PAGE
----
How to Flush a Fountain Pen using a Monteverde Mini Converter


The Monteverde Mini Converter is a handy little tool to have around when you want to flush out a fountain pen with water to clean it. The supplies you will need are: a glass of cool or room temperature water, a fountain pen or rollerball pen that uses standard international ink cartridge refills (the Mini Converter is compatible with most of these type of pens) and the Monteverde Mini Ink Converter.


Attach the Mini Converter to the feed of the pen and push the black plunger down.


Immerse the nib or tip of the pen in the water and pull the black plunger on the Mini Converter up to draw water into the converter. Push the black plunger down to expel the water back into the glass.


Repeat the above step several times, drawing water into and then pushing it out of the converter. Replace the water with clean water as many times as it takes for the water to remain clear as you draw water in and out of the converter.


When the water is all clear you’re done with the cleaning.


Push the black plunger on the Mini Converter down to expel the water. Remove the converter from the pen and dry off the pen feed and nib with a soft cloth. Let the pen dry overnight if you wish. Attach a new ink cartridge to the feed of the pen, wait awhile for the ink to seep into the feed and you’re ready to write – easy!


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Fountain Pen Basics: What size of nib should I get on my first fountain pen?

(LAMY fountain pen nibs)

When choosing your first fountain pen you may notice that they are outfitted with a variety of nibs. The most common nib choices are extra-fine, fine, medium and broad. Other types of nibs include soft fine, BB, stub, italic, calligraphy, music, left-handed and more.

When you pick up a ballpoint or rollerball pen to write, not much thought is given to the way you hold the pen. Pretty much no matter which way the pen is oriented in your hand, the pen will write – assuming you are not out of ink of course! Fountain pens are different. Most of them need to be held correctly, with the nib oriented in the right direction, in order for the pen to write well. Depending on how coordinated you are this can take a little practice.

Nibs that are in the middle of the nib size spectrum are often the easiest to write with because they will usually write even if the fountain pen is not held exactly right. We would recommend a medium nib as a good choice for a beginner, or if your writing is small, a fine nib. Left-handed nibs are often medium-fine in size, so they are also a good choice for a beginner that is left-handed. However, a left-handed nib is not essential for a left-handed writer.

Something to keep in mind is that nib sizes are not standardized. For example, generally German-made nibs are broader in size than the equivalent size of Japanese-made nibs. This does not apply 100% of the time though, sometimes there are exceptions. A couple of popular brands with German-made nibs are LAMY and Pelikan. Pens with Japanese nibs include brands such as Platinum, Sailor, Nakaya, Pilot and others. Japanese extra-fine and fine nibs may seem very very small compared to the tips on the ballpoint and rollerball pens that Westerners are used to writing with.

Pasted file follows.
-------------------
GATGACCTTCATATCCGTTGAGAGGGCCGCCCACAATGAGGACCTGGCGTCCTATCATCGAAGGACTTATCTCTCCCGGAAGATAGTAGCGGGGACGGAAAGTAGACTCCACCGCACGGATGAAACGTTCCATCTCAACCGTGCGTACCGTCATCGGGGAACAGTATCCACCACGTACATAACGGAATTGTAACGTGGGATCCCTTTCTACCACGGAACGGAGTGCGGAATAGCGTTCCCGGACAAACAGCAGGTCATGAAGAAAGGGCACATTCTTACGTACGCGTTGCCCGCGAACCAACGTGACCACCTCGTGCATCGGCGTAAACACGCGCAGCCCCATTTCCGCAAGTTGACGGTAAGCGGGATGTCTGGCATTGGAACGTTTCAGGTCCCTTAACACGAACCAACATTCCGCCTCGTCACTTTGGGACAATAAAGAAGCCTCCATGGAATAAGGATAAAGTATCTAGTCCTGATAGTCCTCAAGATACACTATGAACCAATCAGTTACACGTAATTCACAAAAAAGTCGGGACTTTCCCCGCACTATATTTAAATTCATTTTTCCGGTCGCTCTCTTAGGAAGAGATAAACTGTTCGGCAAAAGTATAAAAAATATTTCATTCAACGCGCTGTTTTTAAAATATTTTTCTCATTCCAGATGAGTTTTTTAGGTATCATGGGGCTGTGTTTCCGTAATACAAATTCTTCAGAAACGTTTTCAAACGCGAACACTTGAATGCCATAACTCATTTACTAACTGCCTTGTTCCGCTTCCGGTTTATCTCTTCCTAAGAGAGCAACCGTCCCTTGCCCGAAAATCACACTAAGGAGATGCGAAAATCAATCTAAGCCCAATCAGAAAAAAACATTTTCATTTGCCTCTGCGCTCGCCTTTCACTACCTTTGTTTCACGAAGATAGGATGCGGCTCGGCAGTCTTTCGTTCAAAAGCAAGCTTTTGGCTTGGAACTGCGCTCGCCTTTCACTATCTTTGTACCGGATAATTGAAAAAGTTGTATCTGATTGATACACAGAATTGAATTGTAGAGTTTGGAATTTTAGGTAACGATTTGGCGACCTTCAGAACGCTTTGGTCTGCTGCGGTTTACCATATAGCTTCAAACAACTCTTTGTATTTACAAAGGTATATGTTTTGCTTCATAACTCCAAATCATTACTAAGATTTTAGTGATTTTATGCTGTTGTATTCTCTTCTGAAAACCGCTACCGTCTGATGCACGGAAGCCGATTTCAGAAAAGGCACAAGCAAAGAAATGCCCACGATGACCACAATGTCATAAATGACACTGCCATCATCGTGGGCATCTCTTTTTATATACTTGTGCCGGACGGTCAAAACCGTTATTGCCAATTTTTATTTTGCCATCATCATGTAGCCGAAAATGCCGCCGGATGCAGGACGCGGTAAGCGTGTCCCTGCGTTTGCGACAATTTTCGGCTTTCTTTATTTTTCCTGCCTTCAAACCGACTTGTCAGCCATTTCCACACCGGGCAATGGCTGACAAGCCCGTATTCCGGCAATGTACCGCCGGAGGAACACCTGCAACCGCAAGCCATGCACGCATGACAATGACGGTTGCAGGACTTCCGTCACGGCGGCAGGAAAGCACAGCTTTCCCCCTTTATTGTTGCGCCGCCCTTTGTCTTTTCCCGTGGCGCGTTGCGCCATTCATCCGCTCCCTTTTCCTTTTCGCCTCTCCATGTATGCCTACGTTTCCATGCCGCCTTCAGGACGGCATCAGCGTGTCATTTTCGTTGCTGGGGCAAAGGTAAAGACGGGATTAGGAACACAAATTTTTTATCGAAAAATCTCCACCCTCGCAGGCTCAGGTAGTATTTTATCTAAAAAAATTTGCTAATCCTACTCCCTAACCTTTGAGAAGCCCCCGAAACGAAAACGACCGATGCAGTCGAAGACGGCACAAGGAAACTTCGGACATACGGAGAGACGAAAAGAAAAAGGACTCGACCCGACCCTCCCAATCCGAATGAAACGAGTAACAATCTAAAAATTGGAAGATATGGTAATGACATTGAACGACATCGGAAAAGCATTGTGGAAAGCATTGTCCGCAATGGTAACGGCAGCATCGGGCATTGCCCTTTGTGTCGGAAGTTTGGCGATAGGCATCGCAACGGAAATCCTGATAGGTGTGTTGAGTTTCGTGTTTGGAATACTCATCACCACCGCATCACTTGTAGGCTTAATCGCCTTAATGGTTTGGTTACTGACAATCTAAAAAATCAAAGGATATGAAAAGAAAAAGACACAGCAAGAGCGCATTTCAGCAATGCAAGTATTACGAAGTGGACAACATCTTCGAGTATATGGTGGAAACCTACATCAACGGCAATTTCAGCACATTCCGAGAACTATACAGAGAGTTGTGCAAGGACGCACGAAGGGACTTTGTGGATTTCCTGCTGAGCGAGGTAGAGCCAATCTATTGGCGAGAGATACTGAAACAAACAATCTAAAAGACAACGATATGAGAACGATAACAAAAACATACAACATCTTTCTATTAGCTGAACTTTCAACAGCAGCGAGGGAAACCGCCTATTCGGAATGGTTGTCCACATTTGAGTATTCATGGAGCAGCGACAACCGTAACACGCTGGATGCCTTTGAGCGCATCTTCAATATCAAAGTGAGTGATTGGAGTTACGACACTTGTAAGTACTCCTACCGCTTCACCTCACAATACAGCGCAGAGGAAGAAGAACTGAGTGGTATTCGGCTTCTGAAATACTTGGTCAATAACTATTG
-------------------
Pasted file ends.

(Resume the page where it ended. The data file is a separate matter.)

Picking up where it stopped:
These recommendations are based on our own personal writing experiences. If your first fountain pen does not have a medium or fine nib don’t let that hold you back from enjoying the satisfying experience of writing with a fountain pen. With a little bit of practice and experimentation you may find there is a place in your pen case for nibs of many different sizes! If you are an experienced fountain pen user, what nib size recommendations would you like to pass along to a beginner?

(Platinum President Fountain Pen nib)

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Fountain Pen Basics: What kind of bottled fountain pen ink should I buy?

(J. Herbin fountain pen ink – Bleu Nuit)

You have a fountain pen (or pens) and you are ready to move beyond ink cartridges into the world of bottled fountain pen ink. Buying bottled ink is cheaper and more environmentally friendly than using cartridges, offers a plethora of color options and special ink qualities, and in my opinion is a whole lot more fun. Some fountain pen ink bottles are practical and utilitarian, while others resemble fancy perfume bottles straight off the shelf from Nordstrom.

When purchasing your very first bottle of fountain pen ink which one should you buy? Every writer that uses a fountain pen will have their own favorites and preferences when it comes to ink. The purpose of this post is to give you some general guidelines and suggestions based on my own personal experience with using fountain pens.

Some suggestions for your first bottle of fountain pen ink:

1) Make sure the ink is for fountain pens. Do not use any other kind of ink because it can clog or ruin your pen.

2) It is not necessary to buy ink that is the same brand as your fountain pen.

3) Choose a bottle design that does not easily tip over.

4) Bottles with a wide mouth are easier to use for filling your pen.

(Pelikan 4001 fountain pen ink – Brilliant Red)

5)  Buy ink that is washable. It’s easier to remove from your hands, clothes or carpets if you have an accident.

6) It is not necessarily better to buy a “gourmet” ink. The higher price of some inks can just mean they have fancier bottles or are imported from a far away place.

7) Avoid inks with special or unique qualities at first, and wait to try those inks until you are a more experienced fountain pen user.